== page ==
Campaigners have responded angrily to the proposals, which are due to be published in the next few weeks. The Department of Health has been anxious to reduce the number and cost of such inquiries and believes they undermine the morale of mental health staff.
The last Conservative government's disastrous "care in the community" policy led to the discharge from hospitals and care homes of many psychiatric patients, some of whom posed a serious threat to the public.After the random killing of Jonathan Zito by Christopher Clunis, who suffered from schizophrenia, at Finsbury Park tube station in London in 1992, fully independent inquiries have been held into all such deaths.
Since 1994, 65 inquiries have reported and another 25 are pending, at a cost of between pounds 70,000 and pounds 1m each. Under the new proposals these inquiries would become rare and undertaken only if "there is significant public interest and/or major national lessons to be learnt".
One campaigner asked: "How can you tell whether there are lessons to be learnt until you have had an inquiry? I believe there would be very few, if any, fully independent inquiries under these proposals."
Michael Howlett, of the Zito Trust, said his organisation had "severe reservations" about the proposals. "They require a local manager to look at a case and decide whether to refer it to a wider inquiry. Why would they? It is their job that is going to be accountable."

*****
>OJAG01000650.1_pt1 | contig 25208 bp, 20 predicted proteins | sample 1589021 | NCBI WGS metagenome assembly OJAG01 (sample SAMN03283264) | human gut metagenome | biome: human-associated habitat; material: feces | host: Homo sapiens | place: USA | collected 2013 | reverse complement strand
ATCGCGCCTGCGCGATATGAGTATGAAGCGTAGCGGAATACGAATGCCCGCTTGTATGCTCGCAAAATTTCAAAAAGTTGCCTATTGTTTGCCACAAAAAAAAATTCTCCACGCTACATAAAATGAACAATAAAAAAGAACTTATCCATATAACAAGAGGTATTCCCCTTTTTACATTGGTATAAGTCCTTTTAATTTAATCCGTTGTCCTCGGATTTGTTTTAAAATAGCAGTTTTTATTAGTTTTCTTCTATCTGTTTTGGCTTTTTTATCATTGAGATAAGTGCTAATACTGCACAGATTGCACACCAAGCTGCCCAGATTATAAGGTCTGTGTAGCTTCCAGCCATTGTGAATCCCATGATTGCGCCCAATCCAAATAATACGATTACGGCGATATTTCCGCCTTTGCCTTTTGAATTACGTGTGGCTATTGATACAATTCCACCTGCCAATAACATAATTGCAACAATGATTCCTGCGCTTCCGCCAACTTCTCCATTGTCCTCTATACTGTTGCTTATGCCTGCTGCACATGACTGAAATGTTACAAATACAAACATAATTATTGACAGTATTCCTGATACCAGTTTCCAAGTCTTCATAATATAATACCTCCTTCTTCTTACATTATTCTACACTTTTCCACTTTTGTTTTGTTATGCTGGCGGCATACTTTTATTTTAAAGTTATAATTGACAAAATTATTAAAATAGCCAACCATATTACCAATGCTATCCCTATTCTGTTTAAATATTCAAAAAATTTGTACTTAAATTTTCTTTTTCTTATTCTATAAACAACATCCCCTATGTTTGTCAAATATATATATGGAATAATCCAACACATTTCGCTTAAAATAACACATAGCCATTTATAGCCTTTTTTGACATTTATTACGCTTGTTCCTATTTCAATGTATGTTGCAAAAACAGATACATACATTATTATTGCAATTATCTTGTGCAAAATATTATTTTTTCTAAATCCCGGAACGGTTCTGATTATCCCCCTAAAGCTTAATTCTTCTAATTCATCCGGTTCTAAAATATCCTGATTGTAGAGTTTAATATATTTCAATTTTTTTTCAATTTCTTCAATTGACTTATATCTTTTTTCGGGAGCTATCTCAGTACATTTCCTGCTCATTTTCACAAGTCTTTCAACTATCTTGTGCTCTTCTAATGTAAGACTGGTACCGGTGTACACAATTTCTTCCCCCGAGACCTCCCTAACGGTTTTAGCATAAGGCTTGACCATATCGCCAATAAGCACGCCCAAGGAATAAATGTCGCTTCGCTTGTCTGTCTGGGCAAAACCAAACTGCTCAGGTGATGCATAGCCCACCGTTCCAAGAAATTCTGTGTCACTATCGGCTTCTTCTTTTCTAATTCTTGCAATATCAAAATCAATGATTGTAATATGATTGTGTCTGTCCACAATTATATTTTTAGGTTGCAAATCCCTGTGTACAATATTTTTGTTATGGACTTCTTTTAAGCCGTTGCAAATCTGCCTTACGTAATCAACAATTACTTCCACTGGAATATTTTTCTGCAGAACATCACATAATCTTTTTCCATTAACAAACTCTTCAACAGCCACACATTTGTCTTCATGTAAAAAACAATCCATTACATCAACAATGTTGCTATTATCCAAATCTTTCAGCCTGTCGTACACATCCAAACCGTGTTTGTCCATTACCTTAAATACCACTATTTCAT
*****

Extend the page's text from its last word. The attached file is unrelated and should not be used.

The proposals have been made by a special expert committee. The 11 members include the chief executive of the Mental Health Act Commission, William Bingley, and Professor Louis Appleby, a leading psychiatrist. It is not clear whether further consultation will take place.
According to Marjorie Wallace, chief executive of Sane, the mental health charity, the expert committee is known to be keen to end the "culture of blame" created by public inquiries, which adds to the stigmatisation of the mentally ill. However, she said that inquiries offered the only chance to spot patterns in the failure of the mental health services. A survey conducted by Sane of 33 inquiries in 1997 and 1998 found that 94 per cent had identified failures of communication and 73 per cent had found a failure to keep proper records. In more than half of the inquiries, the family or carers of the individual were not warned or consulted about the risks. More than one in four of the cases (27 per cent) were judged to be "predictable or preventable".
Ms Wallace said: "We don't want to add to the stigma but we believe you can't make progress if you do away with public inquiries. It is like throwing away the black box after a plane crash. Critics say `why frighten everybody when most people travel safely and only a few planes fall out of the sky?' We say there may be an underlying design fault and an inquiry is the only way of revealing everything that led up to a tragedy."
Mr Howlett said: "Unless there are independent inquiries it will become harder for families of the bereaved to find out exactly what went wrong."
The Government is proposing to replace public inquiries with two main levels of investigation. Lesser incidents, including serious assault and injuries to staff, service users or individuals, would be investigated by hospital managers.Most killings, as well as suicides and sudden deaths of patients, would be dealt with by new area committees made up of representatives from hospitals, social services and other agencies that provide health or social services.
In a recent article in the Journal of Mental Health Law, Anselm Eldergill, a Mental Health Act commissioner, predicted that the Department of Health would try to do away with fully independent inquiries. He drew attention to the parallel between mental health area committees andchild protection committees, which have recently come under criticism.
The Department of Health said yesterday that it did not wish to comment except to say: "We will look at the report with interest, when we receive it."Reuse content